By Katie Bo Williams and Jordan Fabian - 07-17-17 06:00 AM EDT
Jared Kushner is moving closer to the eye of the storm surrounding President Trump and Russia.
Calls for Kushner to lose his security clearance have mounted as congressional investigators probe whether the Trump campaign's digital operation - run by the president's son-in-law - coordinated efforts with Russian bots spreading fake news about Democratic presidential nominee Hillary Clinton.
Kushner is also a figure in Donald Trump Jr.'s controversial meeting with a Russian lawyer promising damaging information on Clinton. He and former Trump campaign manager Paul Manafort both attended the meeting, as did a Russian-American lobbyist with past ties to Russian intelligence. Kushner reportedly left the meeting after 10 minutes.
Most of the attacks on Kushner have been partisan, but even some Republicans fed up with the drama surrounding Trump's family are now calling for Kushner's exit.
"I'm going out on a limb here, but I would say that I think it would be in the president's best interest if he removed all of his children from the White House - not only Donald [Jr.], but Ivanka and Jared Kushner," Rep. Bill Flores (R-Texas) told KBTX-TV on Thursday.
Trump Jr. does not actually work at the White House, though Kushner and Ivanka Trump both have offices.
Kushner, who works on a broad foreign policy portfolio, has now had to amend his security clearance form twice to account for previously unreported meetings with Russian individuals.
"It's very hard for me to imagine anyone else being allowed to continue their clearance if they participated in a meeting like the one that just became public," Rep. Adam Schiff (Calif.), the top Democrat on the House Intelligence Committee, told The Hill in an interview.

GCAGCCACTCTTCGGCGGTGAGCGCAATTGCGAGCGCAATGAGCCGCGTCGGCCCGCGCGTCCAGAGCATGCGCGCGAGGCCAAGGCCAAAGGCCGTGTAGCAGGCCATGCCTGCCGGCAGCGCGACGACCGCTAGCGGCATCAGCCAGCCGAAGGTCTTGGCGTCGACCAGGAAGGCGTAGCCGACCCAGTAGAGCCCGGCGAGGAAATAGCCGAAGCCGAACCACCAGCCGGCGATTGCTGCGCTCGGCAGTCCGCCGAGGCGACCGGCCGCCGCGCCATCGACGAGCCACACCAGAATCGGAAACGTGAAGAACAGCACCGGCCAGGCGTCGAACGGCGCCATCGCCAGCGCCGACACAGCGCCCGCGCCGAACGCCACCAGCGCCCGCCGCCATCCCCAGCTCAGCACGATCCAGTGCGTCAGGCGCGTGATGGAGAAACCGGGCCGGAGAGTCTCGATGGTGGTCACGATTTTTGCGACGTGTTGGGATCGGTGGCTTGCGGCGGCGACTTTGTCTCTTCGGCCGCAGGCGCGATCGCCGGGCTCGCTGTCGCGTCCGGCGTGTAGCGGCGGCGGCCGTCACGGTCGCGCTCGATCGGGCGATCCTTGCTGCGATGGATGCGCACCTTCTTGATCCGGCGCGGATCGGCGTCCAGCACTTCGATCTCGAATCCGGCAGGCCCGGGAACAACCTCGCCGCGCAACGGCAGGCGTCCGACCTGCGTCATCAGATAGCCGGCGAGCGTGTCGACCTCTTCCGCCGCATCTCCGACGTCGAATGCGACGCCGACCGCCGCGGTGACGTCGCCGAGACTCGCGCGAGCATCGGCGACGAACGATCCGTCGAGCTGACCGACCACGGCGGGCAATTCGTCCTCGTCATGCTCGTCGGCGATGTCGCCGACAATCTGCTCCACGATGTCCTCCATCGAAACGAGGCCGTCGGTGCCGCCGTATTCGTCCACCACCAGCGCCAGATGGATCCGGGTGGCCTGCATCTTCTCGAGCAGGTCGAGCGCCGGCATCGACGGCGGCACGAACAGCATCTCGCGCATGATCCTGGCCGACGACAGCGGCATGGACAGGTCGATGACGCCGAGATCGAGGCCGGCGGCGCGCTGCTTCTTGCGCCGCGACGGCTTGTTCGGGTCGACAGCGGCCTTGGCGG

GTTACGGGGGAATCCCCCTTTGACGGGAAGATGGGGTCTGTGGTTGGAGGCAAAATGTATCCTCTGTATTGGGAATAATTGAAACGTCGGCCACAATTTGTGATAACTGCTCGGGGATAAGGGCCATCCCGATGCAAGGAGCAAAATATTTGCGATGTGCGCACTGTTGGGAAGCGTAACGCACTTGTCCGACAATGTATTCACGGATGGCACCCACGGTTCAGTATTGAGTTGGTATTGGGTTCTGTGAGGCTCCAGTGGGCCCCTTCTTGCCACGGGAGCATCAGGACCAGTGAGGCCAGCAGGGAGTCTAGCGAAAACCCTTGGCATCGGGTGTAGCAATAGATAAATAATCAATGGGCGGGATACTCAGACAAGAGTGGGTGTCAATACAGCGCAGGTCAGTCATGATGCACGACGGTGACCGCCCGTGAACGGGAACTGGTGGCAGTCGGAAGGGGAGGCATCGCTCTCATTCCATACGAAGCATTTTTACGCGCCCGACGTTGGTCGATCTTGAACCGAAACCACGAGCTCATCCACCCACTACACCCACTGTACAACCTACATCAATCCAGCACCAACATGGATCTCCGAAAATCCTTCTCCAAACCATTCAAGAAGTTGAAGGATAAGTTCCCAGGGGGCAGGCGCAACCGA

Schiff is also probing whether the Trump campaign's analytics operation made any attempt to help Russian social media users push negative stories about Clinton to certain valuable segments of voters. He declined to name Kushner specifically, but Kushner headed that arm of the campaign. The data and digital director for the campaign, Brad Parscale, said Friday that he will speak to the panel as part of its investigation.
Democrats have trained their fire on Kushner's security clearance.
The discovery of the emails led Kushner to amend his security clearance form, which in turn sparked federal investigators to interview him for a second time.
House Minority Leader Nancy Pelosi (D-Calif.) on Thursday called for Kushner's security privileges to be revoked "immediately." Rep. Debbie Wasserman Schultz (D-Fla.), the former head of the Democratic National Committee, put forth two appropriations amendments crafted to revoke his clearance; both failed along party lines.
Senate Judiciary Committee Chairman Chuck Grassley (R-Iowa) and Sen. Lindsey Graham (R-S.C.) both in the past have raised questionswith Kushner's security clearance. They have yet to receive an answer to a letter about the status of Kushner's clearance and the circumstances surrounding his eligibility, sent to Marcia Lee Kelly, director of the office that handles White House security clearances, and acting FBI Director Andrew McCabe.
Senate Intelligence Committee ranking member Mark Warner (D-Va.) said that his committee will ask Kushner and Trump Jr. for additional documents, while Grassley has said that he wants to speak with Kushner.
Other Democrats took it a step further, calling for Kushner to resign.